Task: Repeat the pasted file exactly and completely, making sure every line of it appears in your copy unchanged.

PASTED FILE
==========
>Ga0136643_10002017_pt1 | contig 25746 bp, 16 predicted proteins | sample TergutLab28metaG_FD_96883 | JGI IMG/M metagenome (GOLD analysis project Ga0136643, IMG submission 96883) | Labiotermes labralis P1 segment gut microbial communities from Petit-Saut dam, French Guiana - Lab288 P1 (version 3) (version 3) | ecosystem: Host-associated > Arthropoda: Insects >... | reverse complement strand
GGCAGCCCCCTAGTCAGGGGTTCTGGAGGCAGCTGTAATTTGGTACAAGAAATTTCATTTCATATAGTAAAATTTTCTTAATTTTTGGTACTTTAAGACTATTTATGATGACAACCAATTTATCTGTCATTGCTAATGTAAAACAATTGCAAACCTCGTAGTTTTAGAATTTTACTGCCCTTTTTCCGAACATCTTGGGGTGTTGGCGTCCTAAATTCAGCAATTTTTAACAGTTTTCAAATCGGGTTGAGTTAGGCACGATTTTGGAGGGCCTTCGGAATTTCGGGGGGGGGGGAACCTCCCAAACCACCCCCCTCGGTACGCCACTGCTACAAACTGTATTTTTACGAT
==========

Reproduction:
>Ga0136643_10002017_pt1 | contig 25746 bp, 16 predicted proteins | sample TergutLab28metaG_FD_96883 | JGI IMG/M metagenome (GOLD analysis project Ga0136643, IMG submission 96883) | Labiotermes labralis P1 segment gut microbial communities from Petit-Saut dam, French Guiana - Lab288 P1 (version 3) (version 3) | ecosystem: Host-associated > Arthropoda: Insects >... | reverse complement strand
GGCAGCCCCCTAGTCAGGGGTTCTGGAGGCAGCTGTAATTTGGTACAAGAAATTTCATTTCATATAGTAAAATTTTCTTAATTTTTGGTACTTTAAGACTATTTATGATGACAACCAATTTATCTGTCATTGCTAATGTAAAACAATTGCAAACCTCGTAGTTTTAGAATTTTACTGCCCTTTTTCCGAACATCTTGGGGTGTTGGCGTCCTAAATTCAGCAATTTTTAACAGTTTTCAAATCGGGTTGAGTTAGGCACGATTTTGGAGGGCCTTCGGAATTTCGGGGGGGGGGGAACCTCCCAAACCACCCCCCTCGGTACGCCACTGCTACAAACTGTATTTTTACGAT